Design patent examination has been subject to many recent changes at the USPTO, including changes in the application backlog and foreign filing. While design patents made up just under 8.0% of the patents issued in 2015, the trends in design patent examination are still instructive, especially when compared to utility patent examination.
Fun Fact No. 1. The backlog for most patent applications is decreasing; meanwhile, the design application backlog is increasing.
In May 2017, there were only 542,840 unexamined utility, plant, and reexam patent applications pending¾a 67,000 plus reduction from October 2014. (Remember that as patents are examined, more are filed, so this means that not only did the PTO keep up with the new filings, it also chipped away at the backlog.) (See Patents Dashboard). Unfortunately, for designs, the backlog has increased during this same time period from 38,094 unexamined design applications in October 2014 to 42,883 as of May 2017. There is hope for the future, as the technology center responsible for designs has been hiring and now boasts 187 patent examiners.
Fun Fact No. 2. After increasing for two years, the total pendency for design patent applications has begun to decrease.
In October 2014, the pendency period for design patent applications was 17 months. By August 2015, that number had increased to 20.2 months. Over the next 21 months, however, that number has steadily decreased to 19.1 months as of May 2017. In contrast, the pendency period for other types of patent application has enjoyed a much more steady decrease. In October 2014, the pendency period for all applications was 27.4 months, and as of May 2017, that number decreased to 24.8 months.
Curiously, although the backlog for design patent applications shows an increasing trend, this trend does not correlate to the total pendency. This discrepancy is likely explained by the number of each type of patent examiner during those years. In 2011, there were only 95 design patent examiners, but that number doubled to 187 examiners by 2016. The number of examiners in all other tech centers, on the other hand, only increased from 6,685 in 2011 to 8,160 at the end of Fiscal Year 2016. This suggests that the increase in examiners of all types should have compensated for the increase in backlog.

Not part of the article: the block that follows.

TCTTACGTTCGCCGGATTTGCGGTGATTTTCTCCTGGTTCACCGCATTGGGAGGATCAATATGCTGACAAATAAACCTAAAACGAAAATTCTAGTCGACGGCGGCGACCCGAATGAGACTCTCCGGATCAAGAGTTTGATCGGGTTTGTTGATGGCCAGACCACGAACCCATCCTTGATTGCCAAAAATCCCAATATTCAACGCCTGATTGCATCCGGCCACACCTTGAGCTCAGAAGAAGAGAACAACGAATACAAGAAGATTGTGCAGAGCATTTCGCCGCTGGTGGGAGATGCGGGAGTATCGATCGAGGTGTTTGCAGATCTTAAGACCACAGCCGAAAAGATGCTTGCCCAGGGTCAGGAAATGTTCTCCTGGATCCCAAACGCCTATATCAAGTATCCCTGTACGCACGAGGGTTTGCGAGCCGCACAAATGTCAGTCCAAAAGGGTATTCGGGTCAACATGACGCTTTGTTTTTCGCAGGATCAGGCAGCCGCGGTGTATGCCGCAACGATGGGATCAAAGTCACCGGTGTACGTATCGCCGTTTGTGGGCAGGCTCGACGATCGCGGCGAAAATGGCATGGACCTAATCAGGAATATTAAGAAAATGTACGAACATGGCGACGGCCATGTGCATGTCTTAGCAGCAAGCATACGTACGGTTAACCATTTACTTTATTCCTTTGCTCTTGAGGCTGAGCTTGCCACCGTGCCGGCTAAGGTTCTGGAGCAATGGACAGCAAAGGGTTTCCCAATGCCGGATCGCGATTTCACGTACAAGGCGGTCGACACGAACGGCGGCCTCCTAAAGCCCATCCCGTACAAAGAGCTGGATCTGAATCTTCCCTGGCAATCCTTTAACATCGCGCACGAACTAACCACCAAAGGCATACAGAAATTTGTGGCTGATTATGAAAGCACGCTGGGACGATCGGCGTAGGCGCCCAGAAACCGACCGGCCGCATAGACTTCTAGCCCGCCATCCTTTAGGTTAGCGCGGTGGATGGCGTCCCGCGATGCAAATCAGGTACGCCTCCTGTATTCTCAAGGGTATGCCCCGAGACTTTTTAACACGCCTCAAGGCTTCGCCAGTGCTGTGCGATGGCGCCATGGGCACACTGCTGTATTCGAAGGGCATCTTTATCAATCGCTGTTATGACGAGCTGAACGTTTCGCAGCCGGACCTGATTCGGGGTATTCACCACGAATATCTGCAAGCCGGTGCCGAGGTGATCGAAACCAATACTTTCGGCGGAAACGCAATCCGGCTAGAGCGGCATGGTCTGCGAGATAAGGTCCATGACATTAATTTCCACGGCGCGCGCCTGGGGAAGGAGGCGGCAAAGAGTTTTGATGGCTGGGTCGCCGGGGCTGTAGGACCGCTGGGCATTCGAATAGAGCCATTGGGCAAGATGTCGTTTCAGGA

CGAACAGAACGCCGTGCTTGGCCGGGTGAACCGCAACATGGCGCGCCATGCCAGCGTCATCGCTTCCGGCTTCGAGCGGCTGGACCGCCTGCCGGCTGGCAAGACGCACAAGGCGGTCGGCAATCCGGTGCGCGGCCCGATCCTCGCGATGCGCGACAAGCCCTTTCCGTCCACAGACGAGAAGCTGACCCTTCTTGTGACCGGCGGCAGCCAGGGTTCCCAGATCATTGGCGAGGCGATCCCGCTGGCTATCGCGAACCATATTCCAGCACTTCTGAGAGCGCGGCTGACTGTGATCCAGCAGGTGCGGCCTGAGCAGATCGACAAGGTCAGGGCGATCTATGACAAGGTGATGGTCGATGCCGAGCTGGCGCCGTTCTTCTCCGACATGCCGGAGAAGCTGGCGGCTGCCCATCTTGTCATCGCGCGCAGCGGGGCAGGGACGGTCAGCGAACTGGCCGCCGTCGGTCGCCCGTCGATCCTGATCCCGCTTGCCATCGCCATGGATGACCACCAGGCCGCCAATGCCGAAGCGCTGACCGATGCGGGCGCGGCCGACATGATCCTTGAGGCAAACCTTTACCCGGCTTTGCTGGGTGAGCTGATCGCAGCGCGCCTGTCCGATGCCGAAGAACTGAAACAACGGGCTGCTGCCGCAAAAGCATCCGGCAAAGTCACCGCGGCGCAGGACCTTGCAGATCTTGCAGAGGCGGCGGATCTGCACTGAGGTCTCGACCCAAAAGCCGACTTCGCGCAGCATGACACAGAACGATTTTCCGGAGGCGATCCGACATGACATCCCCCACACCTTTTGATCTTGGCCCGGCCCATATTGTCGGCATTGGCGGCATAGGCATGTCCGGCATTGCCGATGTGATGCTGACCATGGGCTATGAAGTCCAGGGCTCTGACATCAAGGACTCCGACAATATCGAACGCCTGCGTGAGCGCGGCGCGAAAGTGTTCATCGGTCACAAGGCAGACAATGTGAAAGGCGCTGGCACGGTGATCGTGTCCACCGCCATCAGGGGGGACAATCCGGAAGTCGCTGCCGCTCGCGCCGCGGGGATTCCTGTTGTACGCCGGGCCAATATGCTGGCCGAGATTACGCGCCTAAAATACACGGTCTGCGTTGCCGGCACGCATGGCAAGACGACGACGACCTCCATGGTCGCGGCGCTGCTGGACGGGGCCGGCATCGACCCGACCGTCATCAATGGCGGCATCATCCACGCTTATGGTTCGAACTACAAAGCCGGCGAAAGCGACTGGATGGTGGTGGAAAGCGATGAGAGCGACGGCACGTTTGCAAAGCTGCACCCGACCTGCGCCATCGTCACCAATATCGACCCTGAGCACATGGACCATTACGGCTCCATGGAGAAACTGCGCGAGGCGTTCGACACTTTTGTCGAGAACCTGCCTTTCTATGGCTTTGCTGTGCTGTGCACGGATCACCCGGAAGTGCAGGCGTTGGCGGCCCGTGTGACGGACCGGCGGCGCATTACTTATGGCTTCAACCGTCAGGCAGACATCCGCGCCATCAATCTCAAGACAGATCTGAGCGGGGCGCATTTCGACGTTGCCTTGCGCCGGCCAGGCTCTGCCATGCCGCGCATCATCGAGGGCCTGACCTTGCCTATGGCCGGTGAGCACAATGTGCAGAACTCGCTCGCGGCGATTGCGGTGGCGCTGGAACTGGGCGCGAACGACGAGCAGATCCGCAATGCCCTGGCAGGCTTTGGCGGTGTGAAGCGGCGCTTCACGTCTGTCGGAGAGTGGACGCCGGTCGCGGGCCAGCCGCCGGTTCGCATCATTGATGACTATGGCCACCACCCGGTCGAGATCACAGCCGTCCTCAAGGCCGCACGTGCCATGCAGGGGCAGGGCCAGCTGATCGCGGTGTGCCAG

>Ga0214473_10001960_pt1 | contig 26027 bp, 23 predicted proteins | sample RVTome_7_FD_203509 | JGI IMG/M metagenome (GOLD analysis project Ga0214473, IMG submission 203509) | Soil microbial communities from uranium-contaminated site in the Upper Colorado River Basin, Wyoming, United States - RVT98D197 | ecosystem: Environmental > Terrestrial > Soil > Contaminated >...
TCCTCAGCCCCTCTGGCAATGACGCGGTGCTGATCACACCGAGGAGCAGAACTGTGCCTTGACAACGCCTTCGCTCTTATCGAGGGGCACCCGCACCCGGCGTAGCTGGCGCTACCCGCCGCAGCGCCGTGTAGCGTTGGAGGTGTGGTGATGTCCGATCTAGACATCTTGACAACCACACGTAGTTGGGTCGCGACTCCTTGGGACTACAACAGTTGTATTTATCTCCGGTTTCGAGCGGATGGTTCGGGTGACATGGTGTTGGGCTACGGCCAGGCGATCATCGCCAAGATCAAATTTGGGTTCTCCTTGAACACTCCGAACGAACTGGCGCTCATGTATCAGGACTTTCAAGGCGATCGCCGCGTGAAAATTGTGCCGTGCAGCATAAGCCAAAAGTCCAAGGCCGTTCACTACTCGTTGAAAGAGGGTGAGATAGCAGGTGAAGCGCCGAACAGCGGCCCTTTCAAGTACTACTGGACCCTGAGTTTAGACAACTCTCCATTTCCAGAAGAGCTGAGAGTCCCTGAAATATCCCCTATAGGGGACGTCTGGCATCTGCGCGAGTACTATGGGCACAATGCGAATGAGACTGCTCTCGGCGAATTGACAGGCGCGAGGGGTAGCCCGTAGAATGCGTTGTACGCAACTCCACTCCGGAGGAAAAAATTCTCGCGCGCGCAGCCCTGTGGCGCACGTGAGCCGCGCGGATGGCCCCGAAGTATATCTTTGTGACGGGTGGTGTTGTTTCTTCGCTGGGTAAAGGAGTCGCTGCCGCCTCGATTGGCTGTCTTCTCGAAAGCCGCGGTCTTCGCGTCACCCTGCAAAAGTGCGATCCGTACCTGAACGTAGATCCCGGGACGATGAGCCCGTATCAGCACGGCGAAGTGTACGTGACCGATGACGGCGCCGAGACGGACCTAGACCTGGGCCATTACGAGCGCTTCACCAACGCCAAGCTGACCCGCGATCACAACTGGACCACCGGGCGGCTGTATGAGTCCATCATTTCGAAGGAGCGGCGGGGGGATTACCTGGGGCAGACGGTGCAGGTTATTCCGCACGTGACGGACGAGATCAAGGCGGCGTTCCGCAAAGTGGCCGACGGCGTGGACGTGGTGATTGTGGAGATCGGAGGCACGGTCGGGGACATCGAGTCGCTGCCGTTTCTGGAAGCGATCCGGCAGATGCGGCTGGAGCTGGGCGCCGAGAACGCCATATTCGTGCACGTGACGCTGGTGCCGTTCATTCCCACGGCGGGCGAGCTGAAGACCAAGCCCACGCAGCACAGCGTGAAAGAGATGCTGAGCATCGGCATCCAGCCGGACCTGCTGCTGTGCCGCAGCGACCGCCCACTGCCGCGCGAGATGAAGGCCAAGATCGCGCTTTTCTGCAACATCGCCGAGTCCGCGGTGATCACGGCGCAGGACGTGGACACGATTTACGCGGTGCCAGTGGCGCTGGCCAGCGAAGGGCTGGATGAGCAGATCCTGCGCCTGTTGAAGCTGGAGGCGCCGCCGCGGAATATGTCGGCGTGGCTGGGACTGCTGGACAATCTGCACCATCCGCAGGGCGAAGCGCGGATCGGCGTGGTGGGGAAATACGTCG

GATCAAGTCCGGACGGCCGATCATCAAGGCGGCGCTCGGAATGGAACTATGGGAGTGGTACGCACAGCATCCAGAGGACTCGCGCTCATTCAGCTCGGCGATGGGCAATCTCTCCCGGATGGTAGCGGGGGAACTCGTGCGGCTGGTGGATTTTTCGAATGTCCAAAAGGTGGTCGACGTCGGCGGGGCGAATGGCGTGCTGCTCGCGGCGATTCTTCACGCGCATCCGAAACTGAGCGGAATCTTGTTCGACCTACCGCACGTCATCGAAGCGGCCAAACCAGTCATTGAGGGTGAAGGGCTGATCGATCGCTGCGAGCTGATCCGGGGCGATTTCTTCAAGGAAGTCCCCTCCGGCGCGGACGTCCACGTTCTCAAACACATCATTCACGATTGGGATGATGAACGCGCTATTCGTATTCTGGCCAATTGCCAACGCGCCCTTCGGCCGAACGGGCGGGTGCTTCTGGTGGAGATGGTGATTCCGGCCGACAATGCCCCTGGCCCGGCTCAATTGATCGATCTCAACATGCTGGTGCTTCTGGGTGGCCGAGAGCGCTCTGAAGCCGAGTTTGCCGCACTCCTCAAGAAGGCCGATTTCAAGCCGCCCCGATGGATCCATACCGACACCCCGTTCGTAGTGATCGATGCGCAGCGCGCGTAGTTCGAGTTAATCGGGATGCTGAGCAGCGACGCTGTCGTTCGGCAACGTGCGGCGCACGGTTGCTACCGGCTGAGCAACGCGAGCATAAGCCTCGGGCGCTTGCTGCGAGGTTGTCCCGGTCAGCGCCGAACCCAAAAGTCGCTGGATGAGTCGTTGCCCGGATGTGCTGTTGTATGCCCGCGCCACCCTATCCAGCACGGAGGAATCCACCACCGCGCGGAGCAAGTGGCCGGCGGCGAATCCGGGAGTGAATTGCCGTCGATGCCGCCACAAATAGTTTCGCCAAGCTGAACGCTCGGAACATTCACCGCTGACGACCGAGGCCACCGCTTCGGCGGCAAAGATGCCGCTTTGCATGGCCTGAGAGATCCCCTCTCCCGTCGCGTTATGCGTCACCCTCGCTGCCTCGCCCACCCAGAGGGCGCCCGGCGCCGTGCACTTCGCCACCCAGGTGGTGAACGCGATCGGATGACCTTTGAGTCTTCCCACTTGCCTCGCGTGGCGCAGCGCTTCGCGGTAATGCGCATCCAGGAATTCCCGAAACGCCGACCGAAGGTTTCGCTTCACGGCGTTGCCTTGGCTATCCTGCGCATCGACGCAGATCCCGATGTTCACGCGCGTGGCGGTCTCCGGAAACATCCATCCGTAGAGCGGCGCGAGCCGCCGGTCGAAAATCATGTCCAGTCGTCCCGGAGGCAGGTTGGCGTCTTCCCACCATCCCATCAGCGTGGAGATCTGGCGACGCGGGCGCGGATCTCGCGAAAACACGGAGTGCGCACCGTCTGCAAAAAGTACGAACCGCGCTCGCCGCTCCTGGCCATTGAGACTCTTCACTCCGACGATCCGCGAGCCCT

Fun Fact No. 3. Design application appeals are rare¾perhaps with good reason.
In Fiscal Year 2016, there were 48,707 design patent applications under examination, and only 245, or about 0.5%, were on appeal. On the other hand, in Fiscal Year 2016, of the 926,584 other types of applications under examination, 36,350, or about 3.9% were on appeal.
Why so few design appeals? One explanation could be the higher allowance rate for design applications than for utility patents (84% versus 52%). Another possible explanation is that the pendency of a design appeal is 19.1 months (from the time of docketing at the PTAB through decision, not including the time for the Examiner’s Reply to the applicant’s Appeal Brief). For many applicants, this combined period (original pendency plus appeal pendency) of likely four-plus years cannot be justified given the relatively short life of many product designs. A third explanation is that the cost to prepare and file an appeal may be considerably more than the cost to file the design application in the first place.
Fun Fact No. 4. For both design patents and utility patents, the electronics industry is king.
Of the top ten assignees for utility patents granted in 2015, all ten are in the electronics industry. For design patents, six are in the electronics industry. A handful of names appear in both lists, including Samsung Electronics, Google, LG Electronics, and Microsoft. The data suggest that this trend is likely to continue. Since 2001, the top ten utility patent assignees have all been in the electronics industry; for design patents, the same six electronics-industry assignees have been in the top ten.
Fun Fact No. 5. Filings by foreign applicants continue to play an increasing role in U.S. utility and design patent examination.
Over the past twenty years, the percent of all applications arising from foreign applicants has steadily increased for both U.S. utility and design patent applications. As the graph below suggests, however, there are striking differences between the trends between utility and design patent applications.
First, utility patent applications filed by foreign applicants have increased from 45% in 1995 to almost 53% in 2015. Meanwhile, design patent applications from foreign applicants have more drastically increased from 30% to over 45%. However, the level of design patent applications from foreign applicants appears to have leveled off over the past ten years.
Notably, after steady declines beginning in 2009, the increase in foreign design applications as a percentage of total applications began increasing in 2014, soon after the Patent Law Treaties Implementations Act of 2012 went into effect. Perhaps this increase is due to the PLT, but because the PLT is still fairly new, the exact effect on the level of these filings remains to be seen.